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11 tips for growing lucerne


Often regarded as the king of fodder crops, lucerne is a reliable, deep rooted perennial legume suited to dryland and irrigation systems across a wide range of soil types and climatic conditions.

Lucerne’s main production periods are spring, summer and autumn producing high protein, highly digestible feed whether it is for grazing, silage or hay making.To get the most out of your lucerne stand, good management is critical and starts even before sowing. These are our top 11 tips for giving your lucerne stand the best start.

1: Soil test and choosing the right paddock

A soil test is recommended before sowing lucerne as it will not tolerate acid soils with high aluminium. Soil pH (CaCl2) should be above 5.5. If the soil is acidic (less than 5.5), then lime is recommended to raise the pH level.

Lucerne requires free draining soil types and does not like waterlogged conditions.

2. Time of sowing

Temperate: For higher rainfall southern regions, successful spring sowing of lucerne is achievable. This is due to control of winter weeds and rising soil and air temperature aiding establishment.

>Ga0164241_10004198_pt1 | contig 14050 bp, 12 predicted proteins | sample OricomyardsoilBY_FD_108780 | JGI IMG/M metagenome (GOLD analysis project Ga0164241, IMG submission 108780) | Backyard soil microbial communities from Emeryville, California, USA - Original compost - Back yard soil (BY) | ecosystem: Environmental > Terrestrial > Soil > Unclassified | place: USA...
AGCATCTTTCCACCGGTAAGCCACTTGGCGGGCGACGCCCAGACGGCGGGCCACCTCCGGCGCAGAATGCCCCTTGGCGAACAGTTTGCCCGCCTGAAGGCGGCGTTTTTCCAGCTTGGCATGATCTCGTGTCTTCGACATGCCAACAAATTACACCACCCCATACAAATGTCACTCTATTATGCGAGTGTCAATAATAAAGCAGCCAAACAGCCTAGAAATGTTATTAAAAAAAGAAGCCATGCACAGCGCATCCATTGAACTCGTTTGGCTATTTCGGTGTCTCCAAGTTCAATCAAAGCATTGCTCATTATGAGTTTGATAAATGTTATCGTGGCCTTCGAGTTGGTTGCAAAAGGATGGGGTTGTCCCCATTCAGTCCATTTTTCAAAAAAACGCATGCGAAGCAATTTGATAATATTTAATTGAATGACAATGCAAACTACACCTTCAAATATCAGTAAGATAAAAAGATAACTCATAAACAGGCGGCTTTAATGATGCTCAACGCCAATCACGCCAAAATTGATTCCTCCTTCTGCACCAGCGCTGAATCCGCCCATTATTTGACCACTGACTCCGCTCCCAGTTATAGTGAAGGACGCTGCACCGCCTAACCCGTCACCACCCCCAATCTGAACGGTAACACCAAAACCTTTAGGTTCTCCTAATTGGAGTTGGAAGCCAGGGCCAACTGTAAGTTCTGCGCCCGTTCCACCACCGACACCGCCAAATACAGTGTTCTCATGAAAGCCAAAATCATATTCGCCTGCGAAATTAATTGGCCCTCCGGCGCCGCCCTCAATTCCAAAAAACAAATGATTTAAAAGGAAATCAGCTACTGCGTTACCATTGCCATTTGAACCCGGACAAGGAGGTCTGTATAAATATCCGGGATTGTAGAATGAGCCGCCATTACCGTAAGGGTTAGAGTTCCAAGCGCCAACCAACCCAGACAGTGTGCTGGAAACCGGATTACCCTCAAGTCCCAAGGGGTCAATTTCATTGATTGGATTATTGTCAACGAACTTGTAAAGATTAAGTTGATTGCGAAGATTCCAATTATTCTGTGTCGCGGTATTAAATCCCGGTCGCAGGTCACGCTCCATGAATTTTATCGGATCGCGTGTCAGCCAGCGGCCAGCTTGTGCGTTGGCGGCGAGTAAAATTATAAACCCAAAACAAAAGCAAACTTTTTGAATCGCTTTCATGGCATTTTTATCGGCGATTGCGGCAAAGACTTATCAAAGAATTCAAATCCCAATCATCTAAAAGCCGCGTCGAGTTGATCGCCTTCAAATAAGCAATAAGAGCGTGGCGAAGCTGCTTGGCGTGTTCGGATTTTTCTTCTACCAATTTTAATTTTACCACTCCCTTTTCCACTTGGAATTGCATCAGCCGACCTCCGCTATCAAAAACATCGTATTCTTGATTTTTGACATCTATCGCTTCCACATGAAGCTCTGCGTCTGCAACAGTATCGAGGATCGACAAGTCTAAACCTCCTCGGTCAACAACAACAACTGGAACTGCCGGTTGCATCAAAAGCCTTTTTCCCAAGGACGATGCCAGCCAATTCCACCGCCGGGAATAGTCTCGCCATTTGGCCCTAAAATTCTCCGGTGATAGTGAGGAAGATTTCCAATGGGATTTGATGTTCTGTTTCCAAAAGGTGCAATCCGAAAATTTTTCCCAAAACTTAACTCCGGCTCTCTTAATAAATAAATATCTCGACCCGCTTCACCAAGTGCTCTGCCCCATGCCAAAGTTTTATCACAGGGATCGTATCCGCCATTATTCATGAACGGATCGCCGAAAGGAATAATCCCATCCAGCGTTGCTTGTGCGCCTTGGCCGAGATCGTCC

Dryland: Autumn sowing is recommended in low to medium rainfall regions where the majority of annual rainfall occurs in winter.

3. Seed bed preparation and sowing

Weed control through spraying of glyphosate is recommended to achieve a knockdown. For autumn sowing lucerne, spray topping in the previous spring to reduce seed set of annual weeds before the autumn is another option. 

If the soil test suggests the pH needs to be raised, incorporation of lime can occur; this starts the process to turn the paddock into a fine, firm, weed free seed bed. Pre-emergent herbicide such as Trifluralin can be used at sowing to control weeds to give the lucerne the best chance to establish. Lucerne can also be direct drilled when there is adequate soil moisture.

Heather in DLF Seeds lucerne

4. Sowing depth 

Lucerne does not establish well from being sown too deep. The seed should be covered by 1-2 cm of soil. Using a roller after sowing is important to get good seed soil contact on lighter soils.

5. Seed treatments

Treating lucerne seed is recommended in any situation for successful establishment. Seed treatments for lucerne include applying Rhizobia to the seed to aid nodulation of lucerne roots. Apron® XL fungicide and Poncho® Plus insecticide are also applied to provide each plant the best possible start to establish. This treatment is known as Superstrike® seed treatment.

6. Fertiliser requirements at sowing